The spike in market volatility has prompted mutual fund (MF) investors to lap up units of gold exchange-traded funds (ETFs), with the category seeing highest flows since 2008.
In February, net flows into the schemes stood at Rs 1,483 crore, which was seven-times of flows ETFs received in previous month.
Experts say investors are chasing gold-linked products due to robust trailing returns and because they are seen as a safe haven amid current market volatility.
"Gold has seen sharp rally in prices, which is why investors are pouring into this asset class as it is showing returns. Also, the uncertain conditions globally amid the Coronavirus scare, has prompted investors to look for pockets of safety," said Vidya Bala, co-founder of primeinvestor.in.
In 2019-2020, the gold prices are up 37 per cent in domestic markets. Since low of August, 2018, the prices are up 48 per cent.
To tap the investor appetite for gold-linked products, government recently launched tenth series of sovereign gold bonds. However, experts say that ETFs are more practical for investors looking to hedge.
"Sovereign gold bonds are not very liquid. If an investor wants to enter for short- to medium-term, than ETFs make more sense. However, those looking for long-term investment can opt for gold bonds," Bala added.
The latter also offers fixed coupon payments along with capital appreciation on gold prices.
However, industry experts say that entering gold-linked products at current levels may lead to muted returns, as the prices have already run-up with significant gains.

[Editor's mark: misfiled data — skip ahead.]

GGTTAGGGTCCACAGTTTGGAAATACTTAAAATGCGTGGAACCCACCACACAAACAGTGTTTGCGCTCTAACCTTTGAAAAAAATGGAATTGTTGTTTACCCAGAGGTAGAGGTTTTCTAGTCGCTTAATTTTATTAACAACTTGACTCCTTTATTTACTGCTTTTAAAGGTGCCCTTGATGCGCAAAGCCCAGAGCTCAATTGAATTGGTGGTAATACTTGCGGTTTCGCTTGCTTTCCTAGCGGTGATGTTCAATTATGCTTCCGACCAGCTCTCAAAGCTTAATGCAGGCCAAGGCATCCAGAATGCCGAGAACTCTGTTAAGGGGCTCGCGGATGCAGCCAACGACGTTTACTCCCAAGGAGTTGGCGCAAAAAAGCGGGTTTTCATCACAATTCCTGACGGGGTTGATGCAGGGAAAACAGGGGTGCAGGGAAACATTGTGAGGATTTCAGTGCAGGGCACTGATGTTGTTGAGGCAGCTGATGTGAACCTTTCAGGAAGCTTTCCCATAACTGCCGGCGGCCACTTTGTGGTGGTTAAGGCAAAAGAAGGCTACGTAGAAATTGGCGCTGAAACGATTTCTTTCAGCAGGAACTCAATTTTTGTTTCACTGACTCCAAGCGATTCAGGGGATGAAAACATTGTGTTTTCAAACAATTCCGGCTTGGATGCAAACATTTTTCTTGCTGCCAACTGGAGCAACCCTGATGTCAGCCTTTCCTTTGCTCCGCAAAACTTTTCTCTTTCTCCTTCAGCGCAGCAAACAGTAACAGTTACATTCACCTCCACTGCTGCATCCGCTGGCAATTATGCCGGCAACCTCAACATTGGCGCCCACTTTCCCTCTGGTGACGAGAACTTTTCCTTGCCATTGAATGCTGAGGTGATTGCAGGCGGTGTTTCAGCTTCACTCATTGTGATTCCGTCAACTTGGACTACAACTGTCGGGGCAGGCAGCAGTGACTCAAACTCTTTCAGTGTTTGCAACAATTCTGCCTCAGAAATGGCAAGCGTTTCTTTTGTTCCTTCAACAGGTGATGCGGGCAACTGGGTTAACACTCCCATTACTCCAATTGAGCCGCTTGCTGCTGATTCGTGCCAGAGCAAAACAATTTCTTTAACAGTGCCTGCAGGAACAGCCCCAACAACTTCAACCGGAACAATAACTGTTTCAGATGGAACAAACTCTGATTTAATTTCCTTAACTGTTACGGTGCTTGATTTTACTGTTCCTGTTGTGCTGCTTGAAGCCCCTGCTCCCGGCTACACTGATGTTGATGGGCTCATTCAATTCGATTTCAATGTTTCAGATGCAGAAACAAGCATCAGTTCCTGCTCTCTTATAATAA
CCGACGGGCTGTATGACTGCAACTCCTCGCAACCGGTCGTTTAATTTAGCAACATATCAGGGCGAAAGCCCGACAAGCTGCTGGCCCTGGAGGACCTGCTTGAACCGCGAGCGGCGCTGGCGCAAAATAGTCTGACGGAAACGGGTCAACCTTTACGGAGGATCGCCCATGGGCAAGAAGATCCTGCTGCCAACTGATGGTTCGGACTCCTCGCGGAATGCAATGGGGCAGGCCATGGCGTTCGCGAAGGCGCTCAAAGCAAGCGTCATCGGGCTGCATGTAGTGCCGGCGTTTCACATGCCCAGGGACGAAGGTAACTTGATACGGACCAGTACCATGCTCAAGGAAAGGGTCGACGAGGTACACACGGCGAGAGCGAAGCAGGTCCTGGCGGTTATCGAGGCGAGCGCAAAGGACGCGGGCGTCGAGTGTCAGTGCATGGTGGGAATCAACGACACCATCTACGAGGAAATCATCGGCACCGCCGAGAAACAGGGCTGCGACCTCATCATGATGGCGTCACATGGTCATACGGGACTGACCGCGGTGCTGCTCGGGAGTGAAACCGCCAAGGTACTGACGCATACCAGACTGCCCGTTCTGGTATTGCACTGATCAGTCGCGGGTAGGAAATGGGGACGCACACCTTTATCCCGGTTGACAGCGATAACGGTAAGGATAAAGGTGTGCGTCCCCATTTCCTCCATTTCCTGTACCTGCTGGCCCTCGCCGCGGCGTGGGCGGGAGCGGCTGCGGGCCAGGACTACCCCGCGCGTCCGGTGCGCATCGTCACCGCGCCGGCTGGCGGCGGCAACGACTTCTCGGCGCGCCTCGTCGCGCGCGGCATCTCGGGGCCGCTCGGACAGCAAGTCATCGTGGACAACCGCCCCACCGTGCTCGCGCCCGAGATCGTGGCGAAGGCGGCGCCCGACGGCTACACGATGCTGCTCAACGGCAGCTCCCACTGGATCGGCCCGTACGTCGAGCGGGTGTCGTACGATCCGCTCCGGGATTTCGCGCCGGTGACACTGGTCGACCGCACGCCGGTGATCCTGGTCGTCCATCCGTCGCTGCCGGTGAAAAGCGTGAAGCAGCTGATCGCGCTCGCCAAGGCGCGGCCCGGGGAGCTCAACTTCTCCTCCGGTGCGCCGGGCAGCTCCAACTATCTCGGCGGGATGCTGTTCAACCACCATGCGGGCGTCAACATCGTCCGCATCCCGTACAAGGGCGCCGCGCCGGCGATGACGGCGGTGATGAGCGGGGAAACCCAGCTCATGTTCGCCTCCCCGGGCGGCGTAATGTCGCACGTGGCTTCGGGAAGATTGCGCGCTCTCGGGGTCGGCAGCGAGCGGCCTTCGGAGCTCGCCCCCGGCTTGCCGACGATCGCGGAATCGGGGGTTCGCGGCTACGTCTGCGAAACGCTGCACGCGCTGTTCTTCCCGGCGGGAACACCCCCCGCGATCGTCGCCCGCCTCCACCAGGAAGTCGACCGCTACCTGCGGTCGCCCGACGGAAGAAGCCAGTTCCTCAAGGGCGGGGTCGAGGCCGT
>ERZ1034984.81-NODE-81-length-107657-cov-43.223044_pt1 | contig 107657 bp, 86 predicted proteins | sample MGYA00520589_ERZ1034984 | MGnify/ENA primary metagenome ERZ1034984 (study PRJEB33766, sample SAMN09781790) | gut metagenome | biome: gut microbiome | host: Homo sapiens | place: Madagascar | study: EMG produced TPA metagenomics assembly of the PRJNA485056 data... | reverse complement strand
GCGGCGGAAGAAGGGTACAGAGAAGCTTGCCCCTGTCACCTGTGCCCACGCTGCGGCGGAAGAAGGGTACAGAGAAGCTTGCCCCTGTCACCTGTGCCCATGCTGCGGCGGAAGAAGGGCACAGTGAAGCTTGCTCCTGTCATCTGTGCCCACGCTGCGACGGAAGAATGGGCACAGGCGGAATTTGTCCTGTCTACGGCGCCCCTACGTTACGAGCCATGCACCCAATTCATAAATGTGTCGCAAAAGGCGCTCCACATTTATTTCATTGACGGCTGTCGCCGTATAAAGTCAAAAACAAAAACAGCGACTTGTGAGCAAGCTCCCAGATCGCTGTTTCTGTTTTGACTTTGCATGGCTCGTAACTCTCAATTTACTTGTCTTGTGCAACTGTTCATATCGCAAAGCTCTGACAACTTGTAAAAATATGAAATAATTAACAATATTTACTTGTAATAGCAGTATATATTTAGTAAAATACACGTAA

SIPs see marginal dip
Meanwhile, systematic investment flows (SIPs) in the MF industry saw a marginal dip in February at Rs 8,513 crore. Equity flows coming into the industry have so far been holding up, with February tally coming in at 11-month high. The flows were at Rs 10,795 crore, 37 per cent higher than previous month's tally.
However, MF advisors say that the flows can come under pressure as market volatility is likely to heighten with outbreak of Coronavirus scare showing no signs of abating.
Industry participants say following Monday's 2,000-point crash, several clients have started to call their advisors to assess the impact on their investments and future course of action.
"However, we have been advising our clients to stay put with their goal-linked investments. Only if they are close to reaching their goals, they can consider withdrawing their investments, partially or fully," said Amol Joshi, founder of Plan Rupee Investment Services.
In February, the BSE benchmark Sensex declined six per cent, with major correction seen in last week of the month. So far in March, the benchmark index is already down 6.9 per cent.
Over the last one-month period, large-cap funds have given negative return of 12.8 per cent. The mid and small-cap funds have given negative returns of 11 per cent apiece.